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  • Writer's pictureAmanda Clemmer

Getting Noticed: Book Presentation Tips

Many of the best books go unnoticed—and many of the most noticed books are far from the best. That phenomenon is nothing new, but in today’s over-saturated publishing market, the truth of the matter stings more than ever.

You can spend years crafting a masterpiece, put it up for sale, and nothing.

Possibly not even a single sale.


And for anything that you’ve poured your soul into, the rejection from not being noticed is one of the most painful outcomes you could experience. It turns out that writing quality (while still very important) is not the only factor that determines a book’s success on the market.

In fact, many readers will make their decision about your book without even reading the opening. The first ten seconds of their encounter are the most critical. Over the course of those ten seconds, a reader will:

  • See your book organically in-store or see some promotional material,

  • Be wowed by the cover and click,

  • Check out your star rating and number of reviews, and

  • Read the first part of your blurb.

Any decision-making after that is a formality. By that point, readers either know they like your book, or they know they won’t—and they’ll go about their way.

The bottom line is that the way you present your book is, in some ways, as important as the writing itself. Your cover, description, reviews, and other assets are what determine your sale more than the amount of time you spent world-building or the shocking twist at the midway point.

The good news is that it’s possible (even easy) to match and even outperform traditional publishing houses on all of these fronts on your own. The bad news is that a good book presentation will cost money—possibly a lot of money—and if you don’t know what you’re spending it on, everything can backfire.

No one wants to put tens of thousands of dollars on the line and have it come to nothing, so the gamble intimidates a lot of new authors into skipping this step overall and dooming themselves to pointless mediocrity.

How important is a good book presentation?

A good presentation is critical, but the goal is to be competitive—not to be the best. If your book looks better than the books listed above it and below it, you’ve already won. This is good news because some genres don’t put as much effort into all of these fronts as others, and you might learn that making your book competitive is simpler than you thought.

Another thing to factor in is the quality of your book. If you under-produce a literary masterpiece, people will assume it’s low effort and look elsewhere for a cheap thrill.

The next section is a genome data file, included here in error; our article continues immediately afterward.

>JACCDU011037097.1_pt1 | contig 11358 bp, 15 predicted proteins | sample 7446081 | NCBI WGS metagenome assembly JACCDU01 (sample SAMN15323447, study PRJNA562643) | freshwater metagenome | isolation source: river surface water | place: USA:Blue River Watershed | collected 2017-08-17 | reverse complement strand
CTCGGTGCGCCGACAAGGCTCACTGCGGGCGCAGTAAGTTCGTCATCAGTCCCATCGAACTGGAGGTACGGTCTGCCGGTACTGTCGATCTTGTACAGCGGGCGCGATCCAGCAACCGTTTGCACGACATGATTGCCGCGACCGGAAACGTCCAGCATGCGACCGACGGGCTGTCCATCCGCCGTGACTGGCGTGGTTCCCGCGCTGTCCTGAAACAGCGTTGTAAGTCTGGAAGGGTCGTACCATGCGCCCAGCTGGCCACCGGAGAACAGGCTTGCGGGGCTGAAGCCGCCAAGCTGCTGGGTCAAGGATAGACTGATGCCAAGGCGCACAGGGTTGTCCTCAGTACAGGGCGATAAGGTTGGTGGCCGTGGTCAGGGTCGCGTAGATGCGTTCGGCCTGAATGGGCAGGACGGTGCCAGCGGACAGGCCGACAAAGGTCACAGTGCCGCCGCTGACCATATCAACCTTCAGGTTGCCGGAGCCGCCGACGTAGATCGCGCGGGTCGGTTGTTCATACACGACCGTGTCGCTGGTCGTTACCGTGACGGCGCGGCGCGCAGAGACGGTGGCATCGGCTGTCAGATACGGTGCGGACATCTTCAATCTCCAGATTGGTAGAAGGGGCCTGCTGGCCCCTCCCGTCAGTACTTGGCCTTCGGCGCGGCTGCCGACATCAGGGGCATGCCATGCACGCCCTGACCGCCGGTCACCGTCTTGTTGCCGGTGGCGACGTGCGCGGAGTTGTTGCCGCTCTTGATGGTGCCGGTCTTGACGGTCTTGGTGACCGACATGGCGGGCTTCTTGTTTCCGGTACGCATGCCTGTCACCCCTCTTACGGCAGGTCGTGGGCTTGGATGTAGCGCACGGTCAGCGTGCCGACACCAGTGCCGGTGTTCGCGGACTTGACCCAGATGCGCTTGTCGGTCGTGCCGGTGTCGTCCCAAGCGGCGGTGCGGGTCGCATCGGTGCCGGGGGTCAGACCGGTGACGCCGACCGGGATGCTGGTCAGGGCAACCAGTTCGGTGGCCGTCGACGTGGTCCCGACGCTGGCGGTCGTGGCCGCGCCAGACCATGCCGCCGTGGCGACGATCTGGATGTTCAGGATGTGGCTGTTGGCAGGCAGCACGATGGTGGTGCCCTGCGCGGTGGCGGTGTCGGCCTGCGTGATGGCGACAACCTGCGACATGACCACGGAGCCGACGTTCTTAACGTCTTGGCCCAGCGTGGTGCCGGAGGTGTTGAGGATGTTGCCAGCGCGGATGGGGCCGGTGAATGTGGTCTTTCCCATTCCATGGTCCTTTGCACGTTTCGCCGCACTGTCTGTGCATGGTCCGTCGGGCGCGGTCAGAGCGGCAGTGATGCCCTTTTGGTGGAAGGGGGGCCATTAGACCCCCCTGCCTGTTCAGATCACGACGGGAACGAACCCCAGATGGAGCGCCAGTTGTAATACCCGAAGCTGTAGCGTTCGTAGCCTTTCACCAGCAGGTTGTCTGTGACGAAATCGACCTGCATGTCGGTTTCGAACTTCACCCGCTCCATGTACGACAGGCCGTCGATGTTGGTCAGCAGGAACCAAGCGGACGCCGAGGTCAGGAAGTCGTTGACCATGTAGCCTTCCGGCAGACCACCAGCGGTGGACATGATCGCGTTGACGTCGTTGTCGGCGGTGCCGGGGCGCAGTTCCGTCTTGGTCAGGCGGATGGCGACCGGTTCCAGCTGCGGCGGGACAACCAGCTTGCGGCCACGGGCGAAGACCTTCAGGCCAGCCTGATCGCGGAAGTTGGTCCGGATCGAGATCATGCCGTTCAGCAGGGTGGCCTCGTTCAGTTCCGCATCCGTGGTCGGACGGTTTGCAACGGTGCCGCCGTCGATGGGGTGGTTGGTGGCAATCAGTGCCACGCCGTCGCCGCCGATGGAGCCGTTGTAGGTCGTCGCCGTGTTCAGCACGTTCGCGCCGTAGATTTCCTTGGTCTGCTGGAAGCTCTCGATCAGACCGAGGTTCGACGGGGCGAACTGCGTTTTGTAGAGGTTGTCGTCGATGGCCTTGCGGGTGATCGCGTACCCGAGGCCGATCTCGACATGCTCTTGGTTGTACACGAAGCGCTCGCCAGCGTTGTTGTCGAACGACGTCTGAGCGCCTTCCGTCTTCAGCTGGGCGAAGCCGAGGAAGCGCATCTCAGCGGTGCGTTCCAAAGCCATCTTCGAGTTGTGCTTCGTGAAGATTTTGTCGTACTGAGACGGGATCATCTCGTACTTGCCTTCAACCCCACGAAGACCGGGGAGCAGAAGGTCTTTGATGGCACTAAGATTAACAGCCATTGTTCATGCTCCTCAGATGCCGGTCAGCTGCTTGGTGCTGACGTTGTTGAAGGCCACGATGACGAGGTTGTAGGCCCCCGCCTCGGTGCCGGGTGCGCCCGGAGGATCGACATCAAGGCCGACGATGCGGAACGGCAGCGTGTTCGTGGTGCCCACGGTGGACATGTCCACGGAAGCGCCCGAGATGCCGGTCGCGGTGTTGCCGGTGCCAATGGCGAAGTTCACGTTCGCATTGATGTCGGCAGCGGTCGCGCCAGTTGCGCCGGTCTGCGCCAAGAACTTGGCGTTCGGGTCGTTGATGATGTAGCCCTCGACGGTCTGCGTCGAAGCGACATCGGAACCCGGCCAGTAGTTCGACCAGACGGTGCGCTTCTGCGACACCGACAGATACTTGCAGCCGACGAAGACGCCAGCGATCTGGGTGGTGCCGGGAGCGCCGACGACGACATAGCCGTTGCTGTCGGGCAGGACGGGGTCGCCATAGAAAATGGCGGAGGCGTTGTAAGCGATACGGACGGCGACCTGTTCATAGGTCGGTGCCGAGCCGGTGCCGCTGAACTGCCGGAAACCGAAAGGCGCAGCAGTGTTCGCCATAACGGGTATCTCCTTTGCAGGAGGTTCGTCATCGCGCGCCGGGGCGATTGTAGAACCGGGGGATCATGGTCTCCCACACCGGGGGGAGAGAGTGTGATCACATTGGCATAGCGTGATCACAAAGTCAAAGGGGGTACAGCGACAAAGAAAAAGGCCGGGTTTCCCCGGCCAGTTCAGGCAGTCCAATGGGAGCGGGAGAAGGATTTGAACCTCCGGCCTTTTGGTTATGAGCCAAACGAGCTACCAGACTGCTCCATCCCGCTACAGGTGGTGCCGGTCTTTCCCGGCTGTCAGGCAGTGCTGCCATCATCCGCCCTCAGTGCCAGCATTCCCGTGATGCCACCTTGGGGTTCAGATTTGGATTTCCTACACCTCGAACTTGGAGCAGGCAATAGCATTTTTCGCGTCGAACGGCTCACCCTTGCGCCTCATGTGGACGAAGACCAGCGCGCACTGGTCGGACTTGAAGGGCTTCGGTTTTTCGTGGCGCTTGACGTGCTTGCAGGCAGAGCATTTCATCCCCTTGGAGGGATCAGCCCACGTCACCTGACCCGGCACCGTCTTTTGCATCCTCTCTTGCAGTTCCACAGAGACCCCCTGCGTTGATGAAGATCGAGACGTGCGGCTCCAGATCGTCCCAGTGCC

Over-producing is much less common, but it can happen. If you over-produce a quick novella you wrote for the fun of it, people expecting something more grandiose will feel disappointed and leave bad reviews.

Moral of the story: have a production that matches the actual value of your book and that will attract readers who love that kind of writing—not just as many readers as possible.

Book Presentation Elements, Ranked Top to Bottom

1. Your cover. If you splurge on any part of publishing, splurge on your cover. It’s almost impossible to have too good of a cover, and even if your uncle who graduated from art school has museum exhibits in his name, if he doesn’t do book covers, it won’t work. Hire a professional—or if you have time on your hands and a willingness to work hard, enroll in a book cover design course and learn how to make covers that have a more serious WOW factor.

2. Reviews. This is arguably the most intimidating part of the process, since it relies on your ability to find people to leave reviews on your books. There are distribution services that help with this like Book Sirens and BookSprout. While putting in this much effort and money for something that won’t pay back directly can feel counter-productive, the reviewers you get will be your best allies when it comes to talking people into trying your book. Reviews also make your book look more official and tells publishers like Amazon to prioritize your book.

3. Your blurb. Your description should be engaging and work to sell your book for you. It’s challenging to work an entire novel’s worth of thrills into only a few paragraphs, but it is doable. See my article here for details.

4. Advertising/branding. There are many different ways to advertise your book, and each additional method you use will get more readers onto your table. The key is to make your book accessible wherever your readers lurk. When you’re starting out, this is the least important area to focus on and might be worth skipping until you have an established base. But if you want to rise to the top quickly, a heavy advertising push could be the magic ticket you need.

Bottom line:

Can you still publish a successful book even if you can’t follow all of the above steps (effectively)?

Of course—there are always exceptions, and technically it’s still free to hit “publish.” The above steps won’t guarantee a bestseller either. They’ll just increase your chances and your visibility and turn the “maybe” readers into “yes” readers.

When you’re starting out, you can focus on having a good cover and blurb or setting up a review team in advance to increase your publicity, and then move up the process with future books.

If this article helped you, consider donating a coffee for me at the link below.


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